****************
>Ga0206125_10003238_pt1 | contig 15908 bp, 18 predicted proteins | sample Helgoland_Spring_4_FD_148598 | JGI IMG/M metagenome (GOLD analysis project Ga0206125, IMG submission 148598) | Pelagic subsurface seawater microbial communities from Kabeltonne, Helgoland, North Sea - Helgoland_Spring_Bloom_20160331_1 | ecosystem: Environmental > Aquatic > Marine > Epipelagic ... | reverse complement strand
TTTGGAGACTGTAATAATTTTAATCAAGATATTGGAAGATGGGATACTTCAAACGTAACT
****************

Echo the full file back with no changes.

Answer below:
>Ga0206125_10003238_pt1 | contig 15908 bp, 18 predicted proteins | sample Helgoland_Spring_4_FD_148598 | JGI IMG/M metagenome (GOLD analysis project Ga0206125, IMG submission 148598) | Pelagic subsurface seawater microbial communities from Kabeltonne, Helgoland, North Sea - Helgoland_Spring_Bloom_20160331_1 | ecosystem: Environmental > Aquatic > Marine > Epipelagic ... | reverse complement strand
TTTGGAGACTGTAATAATTTTAATCAAGATATTGGAAGATGGGATACTTCAAACGTAACT